18. Was 37605 your actual number, or is there a local code in front of that? What area were you in? It may be that although your area was called Sheffield, 37 could have been a code for your local exchange (say Park for example) under a thing called a linked numbering scheme. Then within that exchange your actual number was 605. This means anyone else connected to the same exchange would be able to reach you by dialling 605, but anyone in other parts of Sheffield would have needed to dial 37605. Finally other parts of the UK (assumiong STD was operational back then would have dialled the code for Sheffield (0742 I think?), then 37 to get to your local exchange, then 605. Unfortunately there aren't any hard and fast rules though, so this logic doesn't always work.
  19. If Park exchange was taken into a linked numbering scheme, then numbers in the area would likely have changed at that time with a couple of digits added to the front. If it was a Strowger exchange, the locals would most likely have had 3 or 4 digit numbers, with a two digit code off Sheffield to get to Park eg. XXXX (Sheffield code) YY (whatever code for Park was) then a 3 or four digit number. When it went linked the YY code for Park would have been added onto each subscribers number, so local people would have needed to start dialling the five or six digit number rather than a three or four digit number. If anyone has a yellow pages or phone book from the era look at the numbers for local businesses and see what they are. If they are five or six digit, then it's likely under the linked numbering scheme. However if it's three or fpour then it's probably through Park and may show Park's two digit code. There are all kinds of reasons we have the phone numbers we have today. For anyone in the know, they can often be traced back and you can work out the history of telephone exchanges in the area through old codes now embedded as part of your main number.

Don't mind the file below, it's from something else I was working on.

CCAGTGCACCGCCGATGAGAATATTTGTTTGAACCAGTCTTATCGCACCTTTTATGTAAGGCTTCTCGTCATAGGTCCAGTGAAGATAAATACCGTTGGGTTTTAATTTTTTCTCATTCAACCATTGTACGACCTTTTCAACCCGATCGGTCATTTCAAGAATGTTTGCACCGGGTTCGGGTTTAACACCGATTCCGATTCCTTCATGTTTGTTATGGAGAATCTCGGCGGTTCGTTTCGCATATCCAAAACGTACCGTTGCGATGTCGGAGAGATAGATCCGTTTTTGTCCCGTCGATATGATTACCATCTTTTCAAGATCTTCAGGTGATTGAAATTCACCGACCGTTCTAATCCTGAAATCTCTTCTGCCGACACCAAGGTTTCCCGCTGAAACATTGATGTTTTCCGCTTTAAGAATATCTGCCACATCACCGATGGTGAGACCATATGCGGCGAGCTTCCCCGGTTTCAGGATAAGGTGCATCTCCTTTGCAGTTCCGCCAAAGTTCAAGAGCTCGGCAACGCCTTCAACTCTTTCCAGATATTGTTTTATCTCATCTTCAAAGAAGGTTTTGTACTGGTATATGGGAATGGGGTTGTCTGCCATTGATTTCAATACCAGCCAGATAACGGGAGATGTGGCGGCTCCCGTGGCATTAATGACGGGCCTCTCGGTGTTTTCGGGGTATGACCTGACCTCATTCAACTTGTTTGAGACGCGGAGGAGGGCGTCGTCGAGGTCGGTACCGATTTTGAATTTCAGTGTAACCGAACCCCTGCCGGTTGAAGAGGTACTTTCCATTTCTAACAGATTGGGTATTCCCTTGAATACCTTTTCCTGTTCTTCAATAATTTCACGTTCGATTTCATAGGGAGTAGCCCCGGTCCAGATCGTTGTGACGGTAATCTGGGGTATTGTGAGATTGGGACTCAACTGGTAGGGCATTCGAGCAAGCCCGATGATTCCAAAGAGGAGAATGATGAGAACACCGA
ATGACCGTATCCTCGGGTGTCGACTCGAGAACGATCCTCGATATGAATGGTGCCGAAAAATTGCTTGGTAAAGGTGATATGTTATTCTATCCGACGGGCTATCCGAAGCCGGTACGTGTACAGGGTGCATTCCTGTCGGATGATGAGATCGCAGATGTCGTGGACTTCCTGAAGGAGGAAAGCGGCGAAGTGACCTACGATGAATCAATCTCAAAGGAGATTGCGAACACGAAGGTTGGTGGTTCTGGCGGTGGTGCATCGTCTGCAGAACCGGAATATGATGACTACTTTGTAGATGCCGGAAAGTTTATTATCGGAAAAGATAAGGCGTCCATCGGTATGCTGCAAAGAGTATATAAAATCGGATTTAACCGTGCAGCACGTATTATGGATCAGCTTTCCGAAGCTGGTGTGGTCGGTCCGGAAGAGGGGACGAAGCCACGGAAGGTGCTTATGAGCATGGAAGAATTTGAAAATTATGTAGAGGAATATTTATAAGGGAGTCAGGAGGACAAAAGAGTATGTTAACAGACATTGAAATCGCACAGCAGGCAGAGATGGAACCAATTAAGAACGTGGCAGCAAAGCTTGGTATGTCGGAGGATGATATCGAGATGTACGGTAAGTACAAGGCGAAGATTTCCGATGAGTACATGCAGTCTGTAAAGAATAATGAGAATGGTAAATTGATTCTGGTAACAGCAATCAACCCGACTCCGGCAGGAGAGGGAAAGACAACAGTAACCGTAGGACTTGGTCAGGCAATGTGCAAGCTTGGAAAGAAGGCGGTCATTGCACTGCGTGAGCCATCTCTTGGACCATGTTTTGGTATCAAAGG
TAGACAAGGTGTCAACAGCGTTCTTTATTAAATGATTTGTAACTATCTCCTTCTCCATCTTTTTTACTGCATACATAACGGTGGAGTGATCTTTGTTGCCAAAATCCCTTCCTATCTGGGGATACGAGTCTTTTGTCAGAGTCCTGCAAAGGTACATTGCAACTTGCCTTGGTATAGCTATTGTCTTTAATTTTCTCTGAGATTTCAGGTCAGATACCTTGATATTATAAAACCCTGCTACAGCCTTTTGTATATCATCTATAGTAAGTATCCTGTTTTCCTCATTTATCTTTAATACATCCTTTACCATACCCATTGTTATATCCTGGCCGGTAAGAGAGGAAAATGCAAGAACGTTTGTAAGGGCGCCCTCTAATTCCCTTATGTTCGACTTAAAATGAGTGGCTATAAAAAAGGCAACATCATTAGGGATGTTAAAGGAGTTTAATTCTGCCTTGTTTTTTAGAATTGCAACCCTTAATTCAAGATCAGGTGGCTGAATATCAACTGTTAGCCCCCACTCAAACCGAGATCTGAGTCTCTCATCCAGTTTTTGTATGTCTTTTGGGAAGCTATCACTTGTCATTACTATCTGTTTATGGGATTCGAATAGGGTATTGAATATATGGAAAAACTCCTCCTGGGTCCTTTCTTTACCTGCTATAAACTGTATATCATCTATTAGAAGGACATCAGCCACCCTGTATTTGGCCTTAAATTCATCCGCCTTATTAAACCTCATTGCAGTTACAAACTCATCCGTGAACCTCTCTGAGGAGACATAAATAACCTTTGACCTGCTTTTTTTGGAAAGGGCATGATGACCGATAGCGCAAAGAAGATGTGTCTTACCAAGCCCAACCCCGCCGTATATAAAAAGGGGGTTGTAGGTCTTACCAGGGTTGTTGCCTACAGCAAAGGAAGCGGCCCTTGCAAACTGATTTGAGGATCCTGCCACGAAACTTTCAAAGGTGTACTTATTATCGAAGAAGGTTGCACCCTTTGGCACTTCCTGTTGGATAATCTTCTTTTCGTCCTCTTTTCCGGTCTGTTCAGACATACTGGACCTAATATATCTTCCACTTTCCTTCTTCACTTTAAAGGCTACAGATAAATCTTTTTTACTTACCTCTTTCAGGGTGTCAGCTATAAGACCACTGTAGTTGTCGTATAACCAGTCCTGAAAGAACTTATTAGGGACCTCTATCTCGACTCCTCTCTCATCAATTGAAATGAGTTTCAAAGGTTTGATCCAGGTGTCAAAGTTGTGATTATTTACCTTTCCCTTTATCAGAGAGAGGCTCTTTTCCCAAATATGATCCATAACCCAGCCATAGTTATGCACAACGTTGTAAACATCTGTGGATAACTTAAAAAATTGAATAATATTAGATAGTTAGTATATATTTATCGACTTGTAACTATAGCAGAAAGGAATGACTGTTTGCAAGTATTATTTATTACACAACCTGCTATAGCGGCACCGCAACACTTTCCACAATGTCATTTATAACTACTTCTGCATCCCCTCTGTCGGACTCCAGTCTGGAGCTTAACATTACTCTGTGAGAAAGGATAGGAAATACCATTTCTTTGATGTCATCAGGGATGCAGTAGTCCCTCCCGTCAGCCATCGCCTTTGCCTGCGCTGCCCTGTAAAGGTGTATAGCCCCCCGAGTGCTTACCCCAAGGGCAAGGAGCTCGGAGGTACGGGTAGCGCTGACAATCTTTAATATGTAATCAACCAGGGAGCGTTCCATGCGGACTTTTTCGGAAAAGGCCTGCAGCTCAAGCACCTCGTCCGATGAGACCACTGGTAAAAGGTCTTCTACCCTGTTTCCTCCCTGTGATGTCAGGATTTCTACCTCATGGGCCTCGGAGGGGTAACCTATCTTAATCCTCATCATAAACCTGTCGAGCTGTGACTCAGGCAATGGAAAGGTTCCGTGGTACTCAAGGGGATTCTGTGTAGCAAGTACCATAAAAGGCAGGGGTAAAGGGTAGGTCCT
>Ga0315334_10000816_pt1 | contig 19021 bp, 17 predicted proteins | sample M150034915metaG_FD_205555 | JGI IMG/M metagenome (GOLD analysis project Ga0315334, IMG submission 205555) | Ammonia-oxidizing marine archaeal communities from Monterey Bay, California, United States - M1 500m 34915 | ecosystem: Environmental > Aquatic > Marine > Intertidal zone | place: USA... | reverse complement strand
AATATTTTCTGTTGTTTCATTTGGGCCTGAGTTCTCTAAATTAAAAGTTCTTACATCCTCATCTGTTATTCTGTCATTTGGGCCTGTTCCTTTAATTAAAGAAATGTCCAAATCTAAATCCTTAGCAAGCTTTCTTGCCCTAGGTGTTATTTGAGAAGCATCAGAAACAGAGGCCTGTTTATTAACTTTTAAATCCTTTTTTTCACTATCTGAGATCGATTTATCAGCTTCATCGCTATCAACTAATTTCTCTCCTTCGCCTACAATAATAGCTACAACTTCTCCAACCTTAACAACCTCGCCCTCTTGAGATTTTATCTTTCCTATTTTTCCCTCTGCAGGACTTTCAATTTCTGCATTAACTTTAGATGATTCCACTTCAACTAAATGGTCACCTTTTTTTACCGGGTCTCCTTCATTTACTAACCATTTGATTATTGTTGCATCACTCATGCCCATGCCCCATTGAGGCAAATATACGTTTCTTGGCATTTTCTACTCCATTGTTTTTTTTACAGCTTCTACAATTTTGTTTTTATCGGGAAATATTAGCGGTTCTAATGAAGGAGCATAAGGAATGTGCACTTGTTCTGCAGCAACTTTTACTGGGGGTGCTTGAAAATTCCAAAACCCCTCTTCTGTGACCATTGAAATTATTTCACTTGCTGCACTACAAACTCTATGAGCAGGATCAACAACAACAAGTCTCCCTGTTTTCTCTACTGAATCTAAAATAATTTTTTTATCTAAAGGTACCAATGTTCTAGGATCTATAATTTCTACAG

20. Here's another view, taken during research for the 'Drainspotting' book down the alleyway in the first photo.
  21. I remember this. My Gran and Aunt used to do it. They had a teracotta bulb bowl (without holes in the bottom), put a few lumps of coal in it, then waited for these red 'buds' to appear on the coal. This was when I was at school, either in the 1970s or very early 80s.
  22. Q: Why is the 52 bus like a trip to a council meeting? A: They both involve a vist to Crookes!
  23. Sheffield council dererves all the flack it gets, plus some more besides! It's all very well listing a building (or anything else for that matter) but as soon as somebody from the university comes along with a brown envelope full of money listing doesn't seem to matter any more. Evidence 1. Hessops Hospital (knocked down) Evidence 2. Sewer gas destructor lamps (systematically vandalised by Amey (on behalf of the council) as part of their Streets Behind programme! It's time the Labour council was demolished and consigned to the anals of history!
  24. The story from the city centre that I've always liked (although I'm still 50/50 as to weather it's right or not) is the one about the little crosses you'll sometimes see carved into the stone kerb stones all over the place. The story goes that they mark the places where people were killed during the blitz of WW2. It seems reasonable until you think of people running around in a blitzed city full of verturned trams and half demolished buildings. Do you think anyone would have really had the time to carve neat little crosses into granite? The other thing that springs to mind if the one o'clock hooter. If you don't know what it it, stand at the top of Fargate outside Orchard Square at about a minute to one and you soon will! Apparently it's all to do with a very old jewellers who had a time signal directly connected via telegraph to Grenwich so people could set their expensive watches.
  25. Well if nobody knows what happened to it and someone can find a few more detailed photos or has a good memory, I'd have a go at building a replica one. It looks like it was a marketing thing for those city guide maps, which I think you can still get today.